Fresh Pop Culture
Idina Menzel's "divas" need their stage! One of them was trying to steal the spotlight during her performance at Radio City Music Hall. How did
It's not often that you board an airplane to find a Broadway-level cast of musicians belting out a song from a hit musical. And that's pretty much what happened on a Brisbane flight headed back to Sydney, Australia. The Australian cast of the theatrical version of The Lion King filled the cabin with the opening song, "The Circle of Life," much to the amusement, curiosity or indifference of the passengers preparing for take-off.
Kristen Bell is on fire lately. Not only did her gone-too-soon detective series Veronica Mars earn itself a much-deserved comeback in the form of a Kickstarted film that arrives this week, but she was a key part of the massively popular Disney musical Frozen, in which she not only got to show off the sense of humor we're already familiar with, but also her vocal talents.
The Tony Awards are a great opportunity for those outside the New York area to get a peek at some of the new and revived musicals tearing up the Broadway stage. Case in point, the video above gives us a look at Kinky Boots, Cyndi Lauper's musical about a man who inherits his father's struggling shoe factory and aims to revive the business by making shoes for men seeking stilettos. Lauper did the music and lyrics, while Harvey Fierstein is credited for writing the book. Kinky Boots is just one of the stage productions that had a good night at the 67th Annual Tony Awards, which aired on CBS last night.
Idina Menzel hasn't abandoned the stage completely since her Tony Award-winning performance as Elphaba in Wicked. The Broadway star has juggled theater work with her big and small screen roles, including reprising her character Elphaba in London when Wicked made its West End debut. But she hasn't starred in a Broadway play since leaving the cast of Wicked close to a decade ago.
Shia LaBeouf may have played the chubby kid in Even Stevens and the main character in Transformers, but heís still a man who takes the craft of acting very seriously. Over the past few years, heís consistently picked roles that would either push himself creatively or push the envelope with the audience. As such, he was scheduled to make his Great White Way debut in a revival of Lyle Kesslerís famed Orphans, but unfortunately, thatís now off the table.
Itís not surprising Katie Holmes is eager to again prove herself as an actress following her split with husband Tom Cruise, but the direction sheís going in might raise a few eyebrows. Rather than taking a splashy film role, Holmes has reportedly decided to join the cast of Dead Accounts, a new Broadway play from the creator of Smash.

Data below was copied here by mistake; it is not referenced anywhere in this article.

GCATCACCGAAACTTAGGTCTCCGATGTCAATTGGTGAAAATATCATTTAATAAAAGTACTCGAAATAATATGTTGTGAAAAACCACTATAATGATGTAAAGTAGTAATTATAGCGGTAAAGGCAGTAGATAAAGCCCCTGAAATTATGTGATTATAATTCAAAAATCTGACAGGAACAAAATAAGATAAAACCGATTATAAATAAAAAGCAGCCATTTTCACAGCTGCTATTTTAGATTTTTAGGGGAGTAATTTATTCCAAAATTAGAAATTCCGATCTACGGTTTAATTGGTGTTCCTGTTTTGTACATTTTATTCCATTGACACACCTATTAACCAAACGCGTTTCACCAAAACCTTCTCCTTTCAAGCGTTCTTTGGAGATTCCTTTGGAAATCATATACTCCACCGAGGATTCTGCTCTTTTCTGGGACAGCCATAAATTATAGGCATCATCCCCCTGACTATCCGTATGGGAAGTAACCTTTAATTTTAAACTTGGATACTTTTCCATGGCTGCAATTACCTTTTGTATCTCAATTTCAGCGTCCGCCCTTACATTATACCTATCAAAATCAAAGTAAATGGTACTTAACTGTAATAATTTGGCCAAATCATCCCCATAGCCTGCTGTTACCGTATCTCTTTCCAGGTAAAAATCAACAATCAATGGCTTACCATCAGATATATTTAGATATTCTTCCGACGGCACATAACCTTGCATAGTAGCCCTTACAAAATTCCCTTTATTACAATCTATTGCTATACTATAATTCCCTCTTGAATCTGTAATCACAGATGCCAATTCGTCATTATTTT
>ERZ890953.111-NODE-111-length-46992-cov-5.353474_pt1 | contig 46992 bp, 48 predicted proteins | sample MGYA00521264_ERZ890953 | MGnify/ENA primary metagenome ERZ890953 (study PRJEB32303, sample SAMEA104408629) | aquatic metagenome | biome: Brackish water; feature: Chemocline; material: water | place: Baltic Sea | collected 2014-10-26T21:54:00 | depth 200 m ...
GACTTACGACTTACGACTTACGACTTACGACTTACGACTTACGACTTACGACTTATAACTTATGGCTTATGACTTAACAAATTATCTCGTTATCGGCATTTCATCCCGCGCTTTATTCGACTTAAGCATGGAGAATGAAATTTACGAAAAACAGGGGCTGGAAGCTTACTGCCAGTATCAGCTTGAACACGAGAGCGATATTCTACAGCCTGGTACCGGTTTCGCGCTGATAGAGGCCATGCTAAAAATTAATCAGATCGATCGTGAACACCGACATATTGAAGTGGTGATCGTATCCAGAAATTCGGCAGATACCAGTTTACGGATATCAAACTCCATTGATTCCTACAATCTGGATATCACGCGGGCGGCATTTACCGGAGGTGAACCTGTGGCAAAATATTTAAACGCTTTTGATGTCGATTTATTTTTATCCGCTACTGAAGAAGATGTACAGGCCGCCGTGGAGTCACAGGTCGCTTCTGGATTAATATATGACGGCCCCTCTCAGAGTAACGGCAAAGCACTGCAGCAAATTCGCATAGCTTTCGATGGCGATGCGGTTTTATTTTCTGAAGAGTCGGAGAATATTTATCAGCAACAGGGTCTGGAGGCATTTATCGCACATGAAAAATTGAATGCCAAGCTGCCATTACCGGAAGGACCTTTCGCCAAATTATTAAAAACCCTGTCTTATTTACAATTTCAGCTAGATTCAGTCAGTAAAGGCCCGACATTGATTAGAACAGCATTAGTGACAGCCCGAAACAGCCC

Director Steven Soderbergh has jumped on board to produce, and Carolin will write the book with an eye toward taking the extravaganza to Broadway by the summer of 2013. That doesnít really leave everyone much time to get the details worked out, but given the excitement level here, I donít really think everyone committing their time will be a problem.
You need two things to be a successful stripper: a desirable body and an over abundance of confidence. Magic Mike solidified the first problem by hiring Channing Tatum, Matthew McConaughey and pretty much every other good looking dude in Hollywood. As for the second problem, well, I think this story speaks for itself.
Spider-Man: Turn Off The Dark might be fascinating Broadway fans with its crazy stunts, but the pending litigation surrounding the production is far more shocking. Original director Julie Taymor was booted after the budget soared and delays, coupled with bad press, escalated the fears of investors.
Thereís no word on exactly how much money Jackman himself is making, but seeing as how the show consists only of himself and an eighteen piece orchestra, I would imagine his accountant is pretty happy. If youíre in the neighborhood, Iíd highly suggest checking it out. It wonít be long before heís back in Hollywood.
Many of the leading litigators, both for and against, are actual characters in the work, and the screenwriter spent hours interviewing opinion makers on both sides of the issue to help synthesize the argument and turn it into a one act play. A staged reading of the work helmed by Broadway veteran Joe Mantello will take place in September to be followed by productions at several universities including Carnegie Mellon, Northwestern and Michigan
Remember in Spider-Man 3, when Peter Parker succumbs to the black goo and becomes ďcoolĒ and can dance and seduce ladies and stuff? Well, if you donít have too much PTSD from that scene, and you love Spidey, you can now start looking forward to director Julie Taymorís new adaptation of Marvelís Spider-Man for the stage